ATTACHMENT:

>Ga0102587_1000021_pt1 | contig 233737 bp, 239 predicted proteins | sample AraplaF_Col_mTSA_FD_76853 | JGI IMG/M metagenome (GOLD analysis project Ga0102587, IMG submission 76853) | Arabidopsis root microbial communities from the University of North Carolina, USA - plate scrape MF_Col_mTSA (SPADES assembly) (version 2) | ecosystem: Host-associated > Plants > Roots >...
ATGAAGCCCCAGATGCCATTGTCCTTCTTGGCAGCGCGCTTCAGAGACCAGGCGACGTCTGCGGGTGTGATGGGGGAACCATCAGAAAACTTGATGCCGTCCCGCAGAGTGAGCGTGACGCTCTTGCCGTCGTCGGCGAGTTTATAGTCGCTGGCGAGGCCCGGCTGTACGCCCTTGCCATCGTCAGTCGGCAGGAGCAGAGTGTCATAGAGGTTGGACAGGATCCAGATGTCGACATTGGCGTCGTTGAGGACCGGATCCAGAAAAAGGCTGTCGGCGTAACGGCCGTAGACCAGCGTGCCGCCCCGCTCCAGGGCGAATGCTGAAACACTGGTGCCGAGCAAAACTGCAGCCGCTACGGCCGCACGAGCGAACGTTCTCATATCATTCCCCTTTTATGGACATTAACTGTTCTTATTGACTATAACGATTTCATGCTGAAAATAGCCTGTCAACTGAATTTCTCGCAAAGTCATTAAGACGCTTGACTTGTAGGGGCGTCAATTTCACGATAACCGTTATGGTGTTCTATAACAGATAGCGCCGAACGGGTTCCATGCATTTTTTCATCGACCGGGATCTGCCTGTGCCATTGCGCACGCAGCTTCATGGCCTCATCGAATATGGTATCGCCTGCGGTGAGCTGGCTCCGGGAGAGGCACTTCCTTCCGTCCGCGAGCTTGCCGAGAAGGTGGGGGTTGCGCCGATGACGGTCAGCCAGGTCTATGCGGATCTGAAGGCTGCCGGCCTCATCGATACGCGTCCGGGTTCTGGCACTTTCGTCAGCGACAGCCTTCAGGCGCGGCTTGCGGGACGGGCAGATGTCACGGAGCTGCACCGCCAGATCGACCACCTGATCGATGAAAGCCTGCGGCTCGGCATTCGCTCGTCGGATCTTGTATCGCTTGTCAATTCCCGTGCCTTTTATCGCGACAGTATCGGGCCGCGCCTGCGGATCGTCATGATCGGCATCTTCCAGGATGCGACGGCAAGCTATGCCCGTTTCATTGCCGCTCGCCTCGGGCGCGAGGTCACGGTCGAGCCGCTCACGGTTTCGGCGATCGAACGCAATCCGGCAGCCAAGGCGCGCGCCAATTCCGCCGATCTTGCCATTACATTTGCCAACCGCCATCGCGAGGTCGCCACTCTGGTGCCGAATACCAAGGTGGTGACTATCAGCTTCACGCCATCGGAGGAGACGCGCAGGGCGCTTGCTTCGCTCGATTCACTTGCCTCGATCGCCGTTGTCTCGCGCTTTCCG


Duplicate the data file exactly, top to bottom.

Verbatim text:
>Ga0102587_1000021_pt1 | contig 233737 bp, 239 predicted proteins | sample AraplaF_Col_mTSA_FD_76853 | JGI IMG/M metagenome (GOLD analysis project Ga0102587, IMG submission 76853) | Arabidopsis root microbial communities from the University of North Carolina, USA - plate scrape MF_Col_mTSA (SPADES assembly) (version 2) | ecosystem: Host-associated > Plants > Roots >...
ATGAAGCCCCAGATGCCATTGTCCTTCTTGGCAGCGCGCTTCAGAGACCAGGCGACGTCTGCGGGTGTGATGGGGGAACCATCAGAAAACTTGATGCCGTCCCGCAGAGTGAGCGTGACGCTCTTGCCGTCGTCGGCGAGTTTATAGTCGCTGGCGAGGCCCGGCTGTACGCCCTTGCCATCGTCAGTCGGCAGGAGCAGAGTGTCATAGAGGTTGGACAGGATCCAGATGTCGACATTGGCGTCGTTGAGGACCGGATCCAGAAAAAGGCTGTCGGCGTAACGGCCGTAGACCAGCGTGCCGCCCCGCTCCAGGGCGAATGCTGAAACACTGGTGCCGAGCAAAACTGCAGCCGCTACGGCCGCACGAGCGAACGTTCTCATATCATTCCCCTTTTATGGACATTAACTGTTCTTATTGACTATAACGATTTCATGCTGAAAATAGCCTGTCAACTGAATTTCTCGCAAAGTCATTAAGACGCTTGACTTGTAGGGGCGTCAATTTCACGATAACCGTTATGGTGTTCTATAACAGATAGCGCCGAACGGGTTCCATGCATTTTTTCATCGACCGGGATCTGCCTGTGCCATTGCGCACGCAGCTTCATGGCCTCATCGAATATGGTATCGCCTGCGGTGAGCTGGCTCCGGGAGAGGCACTTCCTTCCGTCCGCGAGCTTGCCGAGAAGGTGGGGGTTGCGCCGATGACGGTCAGCCAGGTCTATGCGGATCTGAAGGCTGCCGGCCTCATCGATACGCGTCCGGGTTCTGGCACTTTCGTCAGCGACAGCCTTCAGGCGCGGCTTGCGGGACGGGCAGATGTCACGGAGCTGCACCGCCAGATCGACCACCTGATCGATGAAAGCCTGCGGCTCGGCATTCGCTCGTCGGATCTTGTATCGCTTGTCAATTCCCGTGCCTTTTATCGCGACAGTATCGGGCCGCGCCTGCGGATCGTCATGATCGGCATCTTCCAGGATGCGACGGCAAGCTATGCCCGTTTCATTGCCGCTCGCCTCGGGCGCGAGGTCACGGTCGAGCCGCTCACGGTTTCGGCGATCGAACGCAATCCGGCAGCCAAGGCGCGCGCCAATTCCGCCGATCTTGCCATTACATTTGCCAACCGCCATCGCGAGGTCGCCACTCTGGTGCCGAATACCAAGGTGGTGACTATCAGCTTCACGCCATCGGAGGAGACGCGCAGGGCGCTTGCTTCGCTCGATTCACTTGCCTCGATCGCCGTTGTCTCGCGCTTTCCG